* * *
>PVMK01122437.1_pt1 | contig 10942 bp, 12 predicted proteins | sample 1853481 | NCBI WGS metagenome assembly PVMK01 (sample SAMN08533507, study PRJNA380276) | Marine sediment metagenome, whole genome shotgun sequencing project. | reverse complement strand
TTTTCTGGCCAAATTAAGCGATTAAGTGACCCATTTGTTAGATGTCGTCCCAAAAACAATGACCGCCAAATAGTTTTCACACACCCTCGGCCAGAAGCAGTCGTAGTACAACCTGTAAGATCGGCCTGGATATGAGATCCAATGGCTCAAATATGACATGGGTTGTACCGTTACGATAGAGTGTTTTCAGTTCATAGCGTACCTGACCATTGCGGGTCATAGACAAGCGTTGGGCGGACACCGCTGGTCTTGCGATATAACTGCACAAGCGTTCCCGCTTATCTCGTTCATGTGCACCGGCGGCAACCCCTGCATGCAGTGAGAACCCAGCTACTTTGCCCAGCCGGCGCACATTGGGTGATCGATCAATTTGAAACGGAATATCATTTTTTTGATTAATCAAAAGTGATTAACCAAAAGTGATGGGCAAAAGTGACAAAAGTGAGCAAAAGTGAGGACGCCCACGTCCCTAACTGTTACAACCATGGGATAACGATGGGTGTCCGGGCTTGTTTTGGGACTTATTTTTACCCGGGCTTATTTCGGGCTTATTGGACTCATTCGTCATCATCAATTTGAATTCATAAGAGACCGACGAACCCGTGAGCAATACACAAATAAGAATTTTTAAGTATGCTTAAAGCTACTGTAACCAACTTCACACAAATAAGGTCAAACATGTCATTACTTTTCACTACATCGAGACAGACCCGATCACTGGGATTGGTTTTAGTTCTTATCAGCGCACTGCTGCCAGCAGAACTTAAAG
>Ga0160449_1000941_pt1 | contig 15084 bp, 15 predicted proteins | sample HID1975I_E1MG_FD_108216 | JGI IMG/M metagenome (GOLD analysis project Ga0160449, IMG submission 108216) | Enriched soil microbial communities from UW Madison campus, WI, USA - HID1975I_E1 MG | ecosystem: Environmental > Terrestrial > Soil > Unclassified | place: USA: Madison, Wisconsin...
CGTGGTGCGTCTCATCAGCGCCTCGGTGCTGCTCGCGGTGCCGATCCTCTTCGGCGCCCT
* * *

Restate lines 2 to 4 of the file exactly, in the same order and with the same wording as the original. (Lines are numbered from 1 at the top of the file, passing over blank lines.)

TTTTCTGGCCAAATTAAGCGATTAAGTGACCCATTTGTTAGATGTCGTCCCAAAAACAATGACCGCCAAATAGTTTTCACACACCCTCGGCCAGAAGCAGTCGTAGTACAACCTGTAAGATCGGCCTGGATATGAGATCCAATGGCTCAAATATGACATGGGTTGTACCGTTACGATAGAGTGTTTTCAGTTCATAGCGTACCTGACCATTGCGGGTCATAGACAAGCGTTGGGCGGACACCGCTGGTCTTGCGATATAACTGCACAAGCGTTCCCGCTTATCTCGTTCATGTGCACCGGCGGCAACCCCTGCATGCAGTGAGAACCCAGCTACTTTGCCCAGCCGGCGCACATTGGGTGATCGATCAATTTGAAACGGAATATCATTTTTTTGATTAATCAAAAGTGATTAACCAAAAGTGATGGGCAAAAGTGACAAAAGTGAGCAAAAGTGAGGACGCCCACGTCCCTAACTGTTACAACCATGGGATAACGATGGGTGTCCGGGCTTGTTTTGGGACTTATTTTTACCCGGGCTTATTTCGGGCTTATTGGACTCATTCGTCATCATCAATTTGAATTCATAAGAGACCGACGAACCCGTGAGCAATACACAAATAAGAATTTTTAAGTATGCTTAAAGCTACTGTAACCAACTTCACACAAATAAGGTCAAACATGTCATTACTTTTCACTACATCGAGACAGACCCGATCACTGGGATTGGTTTTAGTTCTTATCAGCGCACTGCTGCCAGCAGAACTTAAAG
>Ga0160449_1000941_pt1 | contig 15084 bp, 15 predicted proteins | sample HID1975I_E1MG_FD_108216 | JGI IMG/M metagenome (GOLD analysis project Ga0160449, IMG submission 108216) | Enriched soil microbial communities from UW Madison campus, WI, USA - HID1975I_E1 MG | ecosystem: Environmental > Terrestrial > Soil > Unclassified | place: USA: Madison, Wisconsin...
CGTGGTGCGTCTCATCAGCGCCTCGGTGCTGCTCGCGGTGCCGATCCTCTTCGGCGCCCT